The Trillium grandiflorum is more commonly refereed to as the white trillium, great white trillium, and white wake-robin is a perennial of the lily family. It's native habitat is North America from northern Quebec to the southern parts of the United States through the Appalachian Mountains into northern part of Georgia and westward to Minnesota. The white trillium is easy to spot with it's attractive three-petaled white flowers, opening from the late spring to the early summer.
Ecologists have extensively studied the white trillium due to a number of unique features it possesses. It is representative of a plant who propagates through myrmecohory. What is myrmecohory? It simply means that it's seeds are dispersed by ants. The plant produces a seed with food bodies that is rich in lipids, amino acid and other nutrients that are desirable by ants. Seed dispersal by ants is accomplished when the worker ant carries the seed back to the ant colony after which the 'good stuff' is removed or fed directly to ant larvae. After this the seed is usually discarded in underground middens (an underground dump for domestic waste) or ejected from the nest.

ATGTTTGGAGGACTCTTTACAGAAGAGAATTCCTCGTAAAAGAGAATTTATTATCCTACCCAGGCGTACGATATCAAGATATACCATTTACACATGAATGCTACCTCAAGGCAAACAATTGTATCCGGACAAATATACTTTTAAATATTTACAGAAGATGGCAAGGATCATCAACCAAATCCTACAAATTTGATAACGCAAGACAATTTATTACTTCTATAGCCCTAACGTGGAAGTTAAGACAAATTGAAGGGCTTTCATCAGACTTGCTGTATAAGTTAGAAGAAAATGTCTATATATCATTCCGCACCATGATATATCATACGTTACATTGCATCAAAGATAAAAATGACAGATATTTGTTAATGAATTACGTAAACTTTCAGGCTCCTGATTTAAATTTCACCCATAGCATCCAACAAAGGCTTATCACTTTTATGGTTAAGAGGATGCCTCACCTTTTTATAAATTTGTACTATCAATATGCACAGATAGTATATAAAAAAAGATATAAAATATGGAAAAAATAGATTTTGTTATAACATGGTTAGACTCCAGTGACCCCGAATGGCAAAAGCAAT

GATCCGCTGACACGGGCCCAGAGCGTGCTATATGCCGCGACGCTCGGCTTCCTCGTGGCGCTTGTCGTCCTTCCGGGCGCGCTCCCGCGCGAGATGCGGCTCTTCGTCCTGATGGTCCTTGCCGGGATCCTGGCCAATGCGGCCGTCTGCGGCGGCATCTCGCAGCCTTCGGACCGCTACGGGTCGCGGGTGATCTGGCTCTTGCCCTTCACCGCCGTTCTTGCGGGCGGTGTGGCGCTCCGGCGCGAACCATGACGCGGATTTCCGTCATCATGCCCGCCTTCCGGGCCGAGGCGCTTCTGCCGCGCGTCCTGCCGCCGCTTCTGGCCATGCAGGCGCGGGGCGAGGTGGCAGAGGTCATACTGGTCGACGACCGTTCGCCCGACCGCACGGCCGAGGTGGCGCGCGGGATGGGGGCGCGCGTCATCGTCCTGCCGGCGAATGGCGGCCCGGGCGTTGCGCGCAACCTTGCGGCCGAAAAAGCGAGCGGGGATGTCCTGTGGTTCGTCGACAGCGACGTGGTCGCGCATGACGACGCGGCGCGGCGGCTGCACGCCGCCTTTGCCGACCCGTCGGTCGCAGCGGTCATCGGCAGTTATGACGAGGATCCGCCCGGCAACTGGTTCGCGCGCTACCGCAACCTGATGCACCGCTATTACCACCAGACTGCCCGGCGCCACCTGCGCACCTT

Some species have pink instead of white petals, others extra petals, also known as 'double' forms, are naturally quite common in the species. As a matter of record, the species is the most popular of its genus cultivation, which has led to conservation concerns due to the majority commercially available plants being collected from the wild. As the plant is attractive and well known, it serves as the provincial emblem of Ontario, the state wildflower of Ohio and is often used in heraldry in Canada.